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Highgrove House in Gloucestershire, which is the family residence of the Prince of Wales and Camilla, Duchess of Cornwall, is the focus of tonight’s Channel 5 documentary Secrets of the Royal Palaces. Since moving into the property in 1980, Charles has devoted much of his life to transforming the gardens that surround the house, and it has become a much visited site. It is described as having “some of the most inspiring and innovative gardens in the UK”, with tourists across the globe enjoying its beautiful sights.
Gardening legend Alan Titchmarsh, famous for reinvigorating the nation’s love with the outdoors, once confessed to the excitement he finds visiting Highgrove, and particularly its ever-changing dynamic.
Alan’s relationship with the Royal Family runs deep, as he regularly meets members of the Firm during visits to their gardens, as well as the Chelsea Flower Show.
And he detailed how personable Highgrove was, but also how it showed off characteristics of Charles, which had been added into the garden.
Speaking on ITV’s This Morning in 2016, Alan said: “Any time of the year, you can see different things, and the thing I love most about Highgrove is this is one man’s garden.
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“It’s not been made by a committee, it’s one man’s passion and I reckon you can tell a lot about people when looking at their gardens.
“There are eccentricities about this garden. We’re in the woodland area at the moment, awash the meadows behind with daffodils, and here an enormous great pile of rocks.”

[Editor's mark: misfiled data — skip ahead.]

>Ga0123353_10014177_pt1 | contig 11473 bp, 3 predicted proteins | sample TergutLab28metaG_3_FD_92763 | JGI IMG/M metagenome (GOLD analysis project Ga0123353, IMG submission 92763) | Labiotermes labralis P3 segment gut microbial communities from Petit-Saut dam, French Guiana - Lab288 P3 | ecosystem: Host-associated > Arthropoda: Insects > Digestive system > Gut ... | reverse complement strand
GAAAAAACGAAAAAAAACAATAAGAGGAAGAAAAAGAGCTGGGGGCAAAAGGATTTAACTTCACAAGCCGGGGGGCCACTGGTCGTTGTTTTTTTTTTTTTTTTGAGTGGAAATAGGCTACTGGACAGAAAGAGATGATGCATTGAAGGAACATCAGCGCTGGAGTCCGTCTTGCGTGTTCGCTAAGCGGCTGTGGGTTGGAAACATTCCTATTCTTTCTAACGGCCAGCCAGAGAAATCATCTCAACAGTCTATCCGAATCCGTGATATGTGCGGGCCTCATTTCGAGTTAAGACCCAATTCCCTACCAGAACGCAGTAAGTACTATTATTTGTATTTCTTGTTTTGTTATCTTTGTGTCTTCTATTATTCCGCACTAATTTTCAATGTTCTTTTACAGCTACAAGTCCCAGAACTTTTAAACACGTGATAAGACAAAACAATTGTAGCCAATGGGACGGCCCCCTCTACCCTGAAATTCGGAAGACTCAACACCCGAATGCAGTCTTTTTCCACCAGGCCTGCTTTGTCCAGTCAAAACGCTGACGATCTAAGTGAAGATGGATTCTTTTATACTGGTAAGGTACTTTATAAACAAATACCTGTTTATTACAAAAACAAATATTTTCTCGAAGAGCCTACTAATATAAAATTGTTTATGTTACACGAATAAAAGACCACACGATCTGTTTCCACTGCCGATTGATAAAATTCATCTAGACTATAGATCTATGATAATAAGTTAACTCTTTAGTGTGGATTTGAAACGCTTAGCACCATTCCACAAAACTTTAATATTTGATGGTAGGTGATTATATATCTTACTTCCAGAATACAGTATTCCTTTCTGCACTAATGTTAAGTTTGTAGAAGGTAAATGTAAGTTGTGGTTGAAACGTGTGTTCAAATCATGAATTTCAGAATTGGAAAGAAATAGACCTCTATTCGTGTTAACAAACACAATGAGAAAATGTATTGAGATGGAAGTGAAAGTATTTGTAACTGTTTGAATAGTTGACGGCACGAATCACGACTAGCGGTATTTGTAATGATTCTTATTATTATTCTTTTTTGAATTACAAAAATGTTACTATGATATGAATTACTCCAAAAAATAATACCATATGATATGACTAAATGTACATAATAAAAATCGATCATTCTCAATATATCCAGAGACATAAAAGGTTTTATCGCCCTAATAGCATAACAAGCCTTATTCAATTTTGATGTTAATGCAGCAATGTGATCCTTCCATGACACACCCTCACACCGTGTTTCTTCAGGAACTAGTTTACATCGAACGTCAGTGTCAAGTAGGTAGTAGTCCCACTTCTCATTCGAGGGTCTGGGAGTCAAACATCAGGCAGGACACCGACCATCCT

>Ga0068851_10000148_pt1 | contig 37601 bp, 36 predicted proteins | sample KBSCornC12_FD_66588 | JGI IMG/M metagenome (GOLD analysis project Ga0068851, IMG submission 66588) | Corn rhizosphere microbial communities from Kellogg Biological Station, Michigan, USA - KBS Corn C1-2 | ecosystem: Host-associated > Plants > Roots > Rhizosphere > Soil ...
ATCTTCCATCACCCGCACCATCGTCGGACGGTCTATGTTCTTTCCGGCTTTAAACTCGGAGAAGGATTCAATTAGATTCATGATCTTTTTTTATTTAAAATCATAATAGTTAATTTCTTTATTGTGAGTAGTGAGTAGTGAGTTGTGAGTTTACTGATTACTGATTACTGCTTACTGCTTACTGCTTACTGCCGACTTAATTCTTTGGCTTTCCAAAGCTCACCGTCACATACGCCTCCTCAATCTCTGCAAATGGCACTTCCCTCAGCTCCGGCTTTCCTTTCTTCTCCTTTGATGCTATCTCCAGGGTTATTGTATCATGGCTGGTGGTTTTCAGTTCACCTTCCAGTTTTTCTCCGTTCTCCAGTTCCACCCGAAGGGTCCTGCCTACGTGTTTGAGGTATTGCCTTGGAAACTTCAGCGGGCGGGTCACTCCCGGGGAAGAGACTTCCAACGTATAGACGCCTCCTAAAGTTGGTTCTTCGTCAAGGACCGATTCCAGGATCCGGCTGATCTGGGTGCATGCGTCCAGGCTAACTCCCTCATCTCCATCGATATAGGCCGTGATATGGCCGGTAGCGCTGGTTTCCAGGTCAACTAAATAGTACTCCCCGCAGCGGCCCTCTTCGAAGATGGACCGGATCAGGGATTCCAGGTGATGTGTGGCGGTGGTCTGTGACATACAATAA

He added: “Now I’ve been coming here off and on for the last 25 years and I get different favourite bits. But there is a kitchen-garden here, a walled kitchen-garden, which produces fruit and vegetables that are used in house.
“This would make any gardener green with envy.”
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Charles’ affiliation with the outdoors, and particularly gardening, has been well documented since his move to Highgrove, and was clear about his ambition to settle in the idyllic house.
When he purchased the property more than 40 years ago, Charles said it was “stark and exposed, without a trace of shelter”.
He added in a 2014 interview with The Telegraph that it was “without a single flower bed beside the house”, so he wanted to “put my heart and soul into Highgrove”.
Originally owned by The Macmillans, it was a space the nearby pony club could use during summer camps.
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But it was soon transformed by Charles who “loves gardening”, whether it be the artistic, design or physical part of the pastime.
And due to his enduring love of reinventing the space, Charles even claimed it had impacted significantly on his health.
He said: “I have also put my back into Highgrove, and as a result, have probably rendered myself prematurely decrepit in the process.”
The Queen’s eldest son said it was “the idea of starting from scratch” that first attracted him to the retreat.
Charles continued: “I thought of the structure bit by bit, I never did a master plan.
“I eventually worked out what I thought was the way to go round the garden, because I wanted it to be a sort of journey into different compartments.”
The gardens have also continued his thirst to champion schemes that will protect the planet against climate change, and last year he offered seeds grown from Highgrove to a special “doomsday” project.
Wild meadow seeds were given to the Arctic “doomsday vault” in Svalbard, Norway, as part of the project to store essentials should the world end.
They will be joined by onions from Brazil, central Asian guar beans, as well as hundreds of others stored in the safe.
At the time, Charles said it was “more urgent than ever that we act now to protect this [plant] diversity before it really is too late”.
Secrets of the Royal Palaces airs tonight on Channel 5 from 8.30pm.
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